Benefit Instagram, YouTube in short video space | Tech Reddy


Both companies said they are renewing their focus on short videos, as Indian startups continue to gain users in their growth.

On July 26, a tweet from Adam Mosseri, the head of Instagram, confirmed the platform’s move to video, and it was also confirmed by Meta CEO Mark Zuckerberg and other CEO on his money call the next day. Alphabet, the parent company of Google, also said in its earnings call earlier this week that YouTube Shorts has 30 billion views per day, and that the company is “excited” to have place he gives.

The move may be spurred by the global success of Bytedance’s TikTok, but industry experts say they will most likely put pressure on Indian platforms. Not only do Instagram and YouTube have huge user bases through their traditional platforms, but they also have proven and mature monetization tools and technologies that marketers and creators love to grow the platforms.

The two most important, according to experts, are the “go-to” options for advertising. Some influencers say they tell their clients to avoid short video platforms. Instagram and YouTube only helped. And now, there will be more,” said the head of an influencer marketing agency.

Instagram has 309 million users in India, according to a Reuters report earlier this month. In comparison, most Indian platforms currently have fewer than 200 million users, industry experts say.

“If you look at the whole world, Instagram is struggling with TikTok to monetize their projects. But, there is no big competition in India. In most of the smaller platforms, there are many stories. It’s not good for brands or creators looking to monetize their work. This makes Instagram a clear way to monetize in a market like India,” said Shudeep Majumdar. , founder and CEO of influencer marketing firm, Zefmo.

Mazumdar’s assessment is supported by independent producers, investors and others in the industry. Comedian Shubham Gaur said that he was offered a contract by MX TakaTak (now owned by Sharechat) about a year ago, but he ended the relationship.

“Although they greatly increased my visibility on the platform, there was no cross-promotion on the platform, and the identity being built on it was limited to stronger,” Gaur said. remains on MX TakaTak, he would not comment, he did not reveal the value of the deal but said the financial incentive offered was “very small”.

GD Prasad, co-founder of household food products VS Mani and Co., and former vice president at Dentsu Webchutney, said, “Currently, Reels are mostly a good way to establish your brand space and your identity, even if we. managing advertising on and increasing profits.”

To be sure, Instagram’s pivot to video isn’t always a threat to Indian platforms. Anurag Ramdasan, head of investments at venture capital firm 3one4Capital, said Mohalla Tech (parent company of Sharechat, Moj and MX Taka Tak) and VerSe Innovations (Josh) will have ways to monetize their platforms and taking the Reels for the next two years.

The question is, how will the current financial winter affect these businesses. A former executive from an Indian short video agency said that the hot price for a short video startup can be upwards of $15-20 million per month. YouTube and Instagram can take that heat and offset some of it through existing partnerships and revenue streams.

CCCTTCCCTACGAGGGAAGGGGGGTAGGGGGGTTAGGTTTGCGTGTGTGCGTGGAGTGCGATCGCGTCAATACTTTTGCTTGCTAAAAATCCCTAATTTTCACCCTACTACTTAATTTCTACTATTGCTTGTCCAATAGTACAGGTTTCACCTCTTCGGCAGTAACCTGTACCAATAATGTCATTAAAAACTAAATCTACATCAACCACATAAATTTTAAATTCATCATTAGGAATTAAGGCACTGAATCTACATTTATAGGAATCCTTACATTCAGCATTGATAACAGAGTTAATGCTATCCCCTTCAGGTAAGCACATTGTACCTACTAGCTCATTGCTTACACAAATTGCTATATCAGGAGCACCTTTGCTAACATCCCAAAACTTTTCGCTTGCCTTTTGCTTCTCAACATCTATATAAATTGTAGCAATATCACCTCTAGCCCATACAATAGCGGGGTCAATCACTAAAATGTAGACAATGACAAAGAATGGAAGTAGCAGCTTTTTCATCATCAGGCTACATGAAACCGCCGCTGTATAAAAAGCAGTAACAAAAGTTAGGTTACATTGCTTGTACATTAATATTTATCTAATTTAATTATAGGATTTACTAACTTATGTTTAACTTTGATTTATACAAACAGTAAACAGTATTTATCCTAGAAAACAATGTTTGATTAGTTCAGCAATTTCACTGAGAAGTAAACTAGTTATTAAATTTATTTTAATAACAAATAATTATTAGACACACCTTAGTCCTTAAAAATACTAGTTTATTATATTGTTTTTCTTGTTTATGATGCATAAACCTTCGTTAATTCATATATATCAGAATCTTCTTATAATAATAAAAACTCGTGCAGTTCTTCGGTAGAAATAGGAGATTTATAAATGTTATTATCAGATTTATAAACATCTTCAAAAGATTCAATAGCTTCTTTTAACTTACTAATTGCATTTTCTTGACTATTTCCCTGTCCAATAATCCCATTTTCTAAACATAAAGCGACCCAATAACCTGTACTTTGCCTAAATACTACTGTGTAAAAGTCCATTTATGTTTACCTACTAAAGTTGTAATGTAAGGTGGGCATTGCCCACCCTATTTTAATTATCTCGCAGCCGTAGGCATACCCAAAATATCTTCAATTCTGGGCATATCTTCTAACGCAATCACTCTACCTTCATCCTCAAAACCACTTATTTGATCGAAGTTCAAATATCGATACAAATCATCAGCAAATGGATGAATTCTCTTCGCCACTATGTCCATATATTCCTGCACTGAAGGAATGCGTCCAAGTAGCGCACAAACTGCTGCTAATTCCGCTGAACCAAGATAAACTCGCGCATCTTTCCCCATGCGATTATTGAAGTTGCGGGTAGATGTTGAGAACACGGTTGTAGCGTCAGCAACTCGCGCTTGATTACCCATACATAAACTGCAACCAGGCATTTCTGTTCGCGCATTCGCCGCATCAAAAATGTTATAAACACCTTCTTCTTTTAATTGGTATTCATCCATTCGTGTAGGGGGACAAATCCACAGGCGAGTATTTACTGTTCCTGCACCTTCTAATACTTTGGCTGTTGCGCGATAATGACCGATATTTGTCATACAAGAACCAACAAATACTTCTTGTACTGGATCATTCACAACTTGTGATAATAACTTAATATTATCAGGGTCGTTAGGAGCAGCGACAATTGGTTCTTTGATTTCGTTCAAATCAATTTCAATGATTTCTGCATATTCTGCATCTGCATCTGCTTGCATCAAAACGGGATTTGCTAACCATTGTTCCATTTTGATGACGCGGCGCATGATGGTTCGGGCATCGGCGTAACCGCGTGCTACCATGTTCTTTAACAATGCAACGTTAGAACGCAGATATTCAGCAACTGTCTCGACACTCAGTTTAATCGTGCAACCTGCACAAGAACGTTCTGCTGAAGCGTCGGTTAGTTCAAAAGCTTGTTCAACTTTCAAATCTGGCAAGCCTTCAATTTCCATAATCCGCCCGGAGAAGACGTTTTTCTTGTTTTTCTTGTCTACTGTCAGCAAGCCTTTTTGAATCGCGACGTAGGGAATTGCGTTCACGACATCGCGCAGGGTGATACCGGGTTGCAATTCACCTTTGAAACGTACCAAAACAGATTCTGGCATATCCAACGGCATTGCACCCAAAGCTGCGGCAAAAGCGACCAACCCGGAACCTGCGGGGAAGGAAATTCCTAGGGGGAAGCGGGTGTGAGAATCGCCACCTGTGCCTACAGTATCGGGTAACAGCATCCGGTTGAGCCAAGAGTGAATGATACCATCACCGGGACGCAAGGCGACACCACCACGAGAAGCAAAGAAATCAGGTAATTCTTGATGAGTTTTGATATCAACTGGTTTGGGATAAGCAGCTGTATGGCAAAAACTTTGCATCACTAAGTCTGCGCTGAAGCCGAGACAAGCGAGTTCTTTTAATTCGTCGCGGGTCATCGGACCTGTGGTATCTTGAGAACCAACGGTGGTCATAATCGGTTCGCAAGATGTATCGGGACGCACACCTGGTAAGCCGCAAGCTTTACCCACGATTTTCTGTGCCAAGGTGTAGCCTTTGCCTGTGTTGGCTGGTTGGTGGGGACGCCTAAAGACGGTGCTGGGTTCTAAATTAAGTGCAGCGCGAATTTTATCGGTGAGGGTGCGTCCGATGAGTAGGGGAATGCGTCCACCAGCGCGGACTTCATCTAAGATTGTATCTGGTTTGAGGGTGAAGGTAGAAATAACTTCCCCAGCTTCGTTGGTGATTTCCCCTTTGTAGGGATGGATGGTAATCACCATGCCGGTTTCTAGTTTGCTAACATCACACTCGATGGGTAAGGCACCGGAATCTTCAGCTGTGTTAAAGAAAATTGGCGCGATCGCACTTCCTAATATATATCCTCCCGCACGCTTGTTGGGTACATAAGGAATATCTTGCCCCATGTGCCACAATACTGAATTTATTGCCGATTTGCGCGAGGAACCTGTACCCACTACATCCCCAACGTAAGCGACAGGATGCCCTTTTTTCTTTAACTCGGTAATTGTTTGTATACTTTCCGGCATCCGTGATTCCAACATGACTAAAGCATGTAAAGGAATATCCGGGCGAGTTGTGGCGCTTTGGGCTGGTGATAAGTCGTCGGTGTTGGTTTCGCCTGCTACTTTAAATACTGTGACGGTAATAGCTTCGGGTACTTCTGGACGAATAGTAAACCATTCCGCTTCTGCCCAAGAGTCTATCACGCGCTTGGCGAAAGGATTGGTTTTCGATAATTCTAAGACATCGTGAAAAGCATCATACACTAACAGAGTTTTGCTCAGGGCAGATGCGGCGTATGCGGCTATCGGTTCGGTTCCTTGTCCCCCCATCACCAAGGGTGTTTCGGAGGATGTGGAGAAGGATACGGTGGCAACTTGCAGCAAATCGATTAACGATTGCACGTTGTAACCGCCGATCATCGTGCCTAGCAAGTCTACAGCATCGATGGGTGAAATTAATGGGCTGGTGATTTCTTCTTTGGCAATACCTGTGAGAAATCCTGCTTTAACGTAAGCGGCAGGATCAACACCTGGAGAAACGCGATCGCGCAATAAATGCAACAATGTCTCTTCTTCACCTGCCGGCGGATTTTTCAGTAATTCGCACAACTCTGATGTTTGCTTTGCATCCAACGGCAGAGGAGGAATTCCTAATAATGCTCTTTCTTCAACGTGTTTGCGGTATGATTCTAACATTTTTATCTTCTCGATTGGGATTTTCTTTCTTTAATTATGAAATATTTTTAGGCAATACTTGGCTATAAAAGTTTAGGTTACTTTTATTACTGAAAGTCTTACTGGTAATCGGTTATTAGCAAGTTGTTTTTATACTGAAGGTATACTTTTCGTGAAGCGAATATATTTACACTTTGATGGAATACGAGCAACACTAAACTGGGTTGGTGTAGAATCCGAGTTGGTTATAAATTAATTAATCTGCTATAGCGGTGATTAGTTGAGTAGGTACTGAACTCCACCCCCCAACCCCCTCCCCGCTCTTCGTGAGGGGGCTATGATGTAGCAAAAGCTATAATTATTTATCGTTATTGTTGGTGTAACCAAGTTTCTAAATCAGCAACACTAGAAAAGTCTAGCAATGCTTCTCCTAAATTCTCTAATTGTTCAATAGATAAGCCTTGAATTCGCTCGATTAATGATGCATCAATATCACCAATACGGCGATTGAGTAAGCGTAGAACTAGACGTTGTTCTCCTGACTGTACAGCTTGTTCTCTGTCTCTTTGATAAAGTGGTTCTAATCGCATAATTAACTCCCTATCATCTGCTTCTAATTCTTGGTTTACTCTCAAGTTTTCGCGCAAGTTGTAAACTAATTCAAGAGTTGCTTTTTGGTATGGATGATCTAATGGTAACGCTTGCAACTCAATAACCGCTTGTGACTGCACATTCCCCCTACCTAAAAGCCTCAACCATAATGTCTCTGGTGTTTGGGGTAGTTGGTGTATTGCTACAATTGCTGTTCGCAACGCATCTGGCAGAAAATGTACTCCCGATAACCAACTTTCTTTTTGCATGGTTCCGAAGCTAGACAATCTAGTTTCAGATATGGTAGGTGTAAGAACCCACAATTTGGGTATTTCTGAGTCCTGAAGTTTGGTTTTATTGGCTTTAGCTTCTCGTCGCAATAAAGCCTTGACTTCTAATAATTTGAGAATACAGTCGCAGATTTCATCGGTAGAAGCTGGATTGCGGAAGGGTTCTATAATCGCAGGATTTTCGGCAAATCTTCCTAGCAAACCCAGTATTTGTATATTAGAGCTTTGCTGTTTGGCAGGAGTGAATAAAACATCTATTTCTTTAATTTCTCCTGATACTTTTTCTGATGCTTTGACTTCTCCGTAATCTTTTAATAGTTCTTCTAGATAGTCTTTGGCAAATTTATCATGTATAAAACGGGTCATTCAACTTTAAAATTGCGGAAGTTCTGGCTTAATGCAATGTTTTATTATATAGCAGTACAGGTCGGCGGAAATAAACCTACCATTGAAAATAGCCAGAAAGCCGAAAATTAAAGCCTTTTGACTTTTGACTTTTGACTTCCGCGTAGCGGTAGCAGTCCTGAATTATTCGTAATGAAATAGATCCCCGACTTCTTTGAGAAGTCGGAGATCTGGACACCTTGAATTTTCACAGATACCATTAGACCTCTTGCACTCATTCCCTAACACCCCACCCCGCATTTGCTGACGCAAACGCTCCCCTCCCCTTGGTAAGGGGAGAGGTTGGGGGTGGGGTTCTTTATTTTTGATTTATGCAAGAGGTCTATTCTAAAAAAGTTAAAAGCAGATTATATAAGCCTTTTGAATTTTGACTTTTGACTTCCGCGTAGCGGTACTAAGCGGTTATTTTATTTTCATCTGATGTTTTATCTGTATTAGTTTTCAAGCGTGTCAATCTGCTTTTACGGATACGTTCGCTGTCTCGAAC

Ramdasan said Instagram’s “deep financial support” could help him build on his 10-year monetization plan with Videos. , announced the launch of the live video earlier this month.

Meta acknowledged in his earnings call that Reels is in the early stages of making money. But Zuckerberg said the platform’s views have increased by 30%, and that it has already reached $1 billion in annual revenue from Reels ads worldwide. Instagram Reels was launched across August 2020, and India was one of the first countries to get the platform in July of that year.

Meta’s India head Ajit Mohan said in July that Indians were uploading 6 million short videos to Instagram every day during that time. Not only that, Zuckerberg said that Reels had a “higher monetization rate” than Instagram Stories in “similar periods after launch”. With Stories being one of the platform’s most successful products to date, it’s a sure sign that Meta will be putting more resources into Videos.

A Meta spokesperson said in response to Mint’s query that India is “one of the key markets” for Reels, and that brands like Maybelline and L’Oreal have “used Reels ads to increase brand recall. among young users.”

Abhinav Jain, executive vice president of Roposo, vice president of InMobi, said the platform is using live trading to monetize its platform. The company started with short videos, but moved into e-commerce video marketing.

Jain said that Roposo has more than 500 developers with funding and “over 350 brands” working with developers on the platform.

Moj declined to comment, while Josh did not respond to emailed questions as of press time.

YouTube announced a $100 million “short-term fund” in April for creators. Phillipp Schindler, Google’s vice president and chief business officer, said the funding was a “first step” in monetizing Shorts.

“We’re testing ads on Shorts with products like app integration and video engagement programs and incentives,” he added.

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